When it became apparent to Congress that the loose nukes programs were not being aggressively pursued by anyone in the Clinton-Gore administration — they weren’t even seeking appropriations for many of them — Congress directed in Title XIV of the FY 97 National Defense Authorization Act that (a) the president put a cabinet-level official in the White House in charge, that (b) this loose nuke White House ‘czar’ convene a high-level interagency advisory committee, that (c) the loose nuke Czar develop a program plan and (d) submit it to Congress by January of 1997.
President Clinton never did any of the things Congress mandated in Title XIV, apparently because it would have meant upsetting the cozy relationship Al Gore had already established with his buddy-roo Viktor Chernomyrdin. Al and Viktor had much more important agenda items than loose nukes — such as pumping billions of U.S. taxpayer dollars down various Russian ratholes and providing arms via secret deals to Iran and God only knows who else.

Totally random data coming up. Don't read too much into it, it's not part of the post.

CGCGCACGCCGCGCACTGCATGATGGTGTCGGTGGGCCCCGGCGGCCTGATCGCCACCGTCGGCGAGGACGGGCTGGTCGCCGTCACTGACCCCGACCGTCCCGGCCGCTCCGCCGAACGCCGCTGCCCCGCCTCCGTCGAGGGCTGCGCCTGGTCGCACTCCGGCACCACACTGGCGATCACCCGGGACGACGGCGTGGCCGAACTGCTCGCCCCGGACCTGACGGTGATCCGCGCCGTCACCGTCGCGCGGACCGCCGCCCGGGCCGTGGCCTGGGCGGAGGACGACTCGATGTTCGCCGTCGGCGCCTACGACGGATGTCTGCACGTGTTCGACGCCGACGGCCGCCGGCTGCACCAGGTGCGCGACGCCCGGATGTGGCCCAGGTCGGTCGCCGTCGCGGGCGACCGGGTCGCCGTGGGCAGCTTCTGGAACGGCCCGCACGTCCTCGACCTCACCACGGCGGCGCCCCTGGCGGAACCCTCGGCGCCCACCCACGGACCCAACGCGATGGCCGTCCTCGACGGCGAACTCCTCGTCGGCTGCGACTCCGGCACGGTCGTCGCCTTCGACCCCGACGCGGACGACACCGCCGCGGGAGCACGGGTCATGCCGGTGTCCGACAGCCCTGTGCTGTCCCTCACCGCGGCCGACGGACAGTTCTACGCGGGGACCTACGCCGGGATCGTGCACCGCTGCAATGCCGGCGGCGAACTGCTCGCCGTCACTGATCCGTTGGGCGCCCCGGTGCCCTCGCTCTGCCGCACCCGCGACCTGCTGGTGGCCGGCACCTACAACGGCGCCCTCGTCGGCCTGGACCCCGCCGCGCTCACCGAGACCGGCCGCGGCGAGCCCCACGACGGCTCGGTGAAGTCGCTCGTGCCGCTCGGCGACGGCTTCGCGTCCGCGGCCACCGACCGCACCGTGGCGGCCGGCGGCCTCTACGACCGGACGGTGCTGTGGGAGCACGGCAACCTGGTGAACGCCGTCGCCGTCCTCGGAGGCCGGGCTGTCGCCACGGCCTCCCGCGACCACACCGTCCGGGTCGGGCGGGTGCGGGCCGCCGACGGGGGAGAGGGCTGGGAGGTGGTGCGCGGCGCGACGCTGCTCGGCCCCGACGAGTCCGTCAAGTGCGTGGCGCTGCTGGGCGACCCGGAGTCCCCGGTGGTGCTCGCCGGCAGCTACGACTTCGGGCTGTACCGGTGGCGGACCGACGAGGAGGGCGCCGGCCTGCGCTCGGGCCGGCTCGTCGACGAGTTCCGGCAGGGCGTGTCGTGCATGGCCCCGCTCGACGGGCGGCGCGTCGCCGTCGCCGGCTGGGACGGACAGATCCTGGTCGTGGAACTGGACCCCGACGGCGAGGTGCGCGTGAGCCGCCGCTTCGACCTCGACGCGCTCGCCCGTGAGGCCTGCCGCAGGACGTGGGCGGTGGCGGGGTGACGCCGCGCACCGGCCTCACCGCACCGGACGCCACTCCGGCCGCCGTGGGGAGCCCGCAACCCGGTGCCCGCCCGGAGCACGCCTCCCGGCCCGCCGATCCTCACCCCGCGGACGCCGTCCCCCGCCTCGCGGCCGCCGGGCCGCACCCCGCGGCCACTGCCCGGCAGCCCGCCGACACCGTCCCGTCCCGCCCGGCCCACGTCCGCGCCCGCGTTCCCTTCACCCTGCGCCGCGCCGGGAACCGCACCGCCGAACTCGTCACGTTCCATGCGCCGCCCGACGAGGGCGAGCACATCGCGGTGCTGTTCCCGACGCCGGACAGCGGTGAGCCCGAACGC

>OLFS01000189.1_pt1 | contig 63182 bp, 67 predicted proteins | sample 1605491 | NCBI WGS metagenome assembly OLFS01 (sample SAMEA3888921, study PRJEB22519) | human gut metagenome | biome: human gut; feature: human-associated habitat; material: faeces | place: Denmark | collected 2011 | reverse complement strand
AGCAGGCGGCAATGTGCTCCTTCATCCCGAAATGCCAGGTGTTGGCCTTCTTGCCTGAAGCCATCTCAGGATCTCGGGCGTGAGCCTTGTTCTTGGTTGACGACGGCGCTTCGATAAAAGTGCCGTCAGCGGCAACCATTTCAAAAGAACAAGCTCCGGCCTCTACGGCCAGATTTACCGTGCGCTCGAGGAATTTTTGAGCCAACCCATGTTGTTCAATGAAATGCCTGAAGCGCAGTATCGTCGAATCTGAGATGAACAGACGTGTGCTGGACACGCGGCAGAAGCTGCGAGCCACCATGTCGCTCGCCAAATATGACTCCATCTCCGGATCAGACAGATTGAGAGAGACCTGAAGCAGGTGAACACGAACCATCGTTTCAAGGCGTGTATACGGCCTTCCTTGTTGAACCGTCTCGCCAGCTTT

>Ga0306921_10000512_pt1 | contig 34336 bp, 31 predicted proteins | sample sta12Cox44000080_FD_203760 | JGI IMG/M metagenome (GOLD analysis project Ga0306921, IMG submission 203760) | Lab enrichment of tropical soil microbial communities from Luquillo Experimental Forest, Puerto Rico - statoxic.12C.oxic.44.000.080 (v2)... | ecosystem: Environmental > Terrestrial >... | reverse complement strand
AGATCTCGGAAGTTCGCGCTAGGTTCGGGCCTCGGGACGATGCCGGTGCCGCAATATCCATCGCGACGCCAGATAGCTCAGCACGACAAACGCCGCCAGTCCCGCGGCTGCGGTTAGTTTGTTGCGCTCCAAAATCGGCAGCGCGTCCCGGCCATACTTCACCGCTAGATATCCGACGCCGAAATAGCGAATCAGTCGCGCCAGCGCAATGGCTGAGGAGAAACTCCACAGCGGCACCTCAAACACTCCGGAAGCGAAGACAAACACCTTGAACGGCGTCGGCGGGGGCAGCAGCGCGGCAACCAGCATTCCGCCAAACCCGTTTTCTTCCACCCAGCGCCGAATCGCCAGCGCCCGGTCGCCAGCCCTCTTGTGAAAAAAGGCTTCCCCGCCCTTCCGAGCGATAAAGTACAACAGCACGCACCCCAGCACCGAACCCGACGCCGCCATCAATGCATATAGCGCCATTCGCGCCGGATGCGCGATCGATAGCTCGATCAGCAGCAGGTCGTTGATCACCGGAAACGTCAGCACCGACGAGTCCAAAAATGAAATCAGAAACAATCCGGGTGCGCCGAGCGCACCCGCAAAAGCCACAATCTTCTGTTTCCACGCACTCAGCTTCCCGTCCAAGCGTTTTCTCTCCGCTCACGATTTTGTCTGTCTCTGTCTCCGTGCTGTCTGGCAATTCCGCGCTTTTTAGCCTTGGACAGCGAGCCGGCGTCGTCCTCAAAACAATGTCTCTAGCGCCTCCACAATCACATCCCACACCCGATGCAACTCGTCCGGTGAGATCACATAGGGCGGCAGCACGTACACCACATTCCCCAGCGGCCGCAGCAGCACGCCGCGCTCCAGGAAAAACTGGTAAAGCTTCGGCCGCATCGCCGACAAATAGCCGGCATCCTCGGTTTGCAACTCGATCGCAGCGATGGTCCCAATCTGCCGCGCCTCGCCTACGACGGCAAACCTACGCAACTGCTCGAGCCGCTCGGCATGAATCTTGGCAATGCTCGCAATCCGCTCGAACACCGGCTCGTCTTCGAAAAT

Meanwhile, back in 1997, Curt Weldon, Chairman of the House Armed Services subcommittee on R&D, heard testimony by former Russian Gen. Lebed — now governor of the Russian Republic of Krasnoyarsk — that one of his responsibilities as security adviser to President Yeltsin had been to locate 132 small nuclear demolition weapons — each having a yield of one to 10 kilotons — that the Soviet Union had built, some of them for use by the KGB. However, Lebed testified that, using all the influence of his office, he was only able to locate 48 of those devices. These Soviet “satchel” nukes — 84 of which Lebed could not locate — were apparently similar to our MK54 Atomic Demolition Munition (reportedly 16 inches in diameter and 24 inches long, weighing 150 pounds).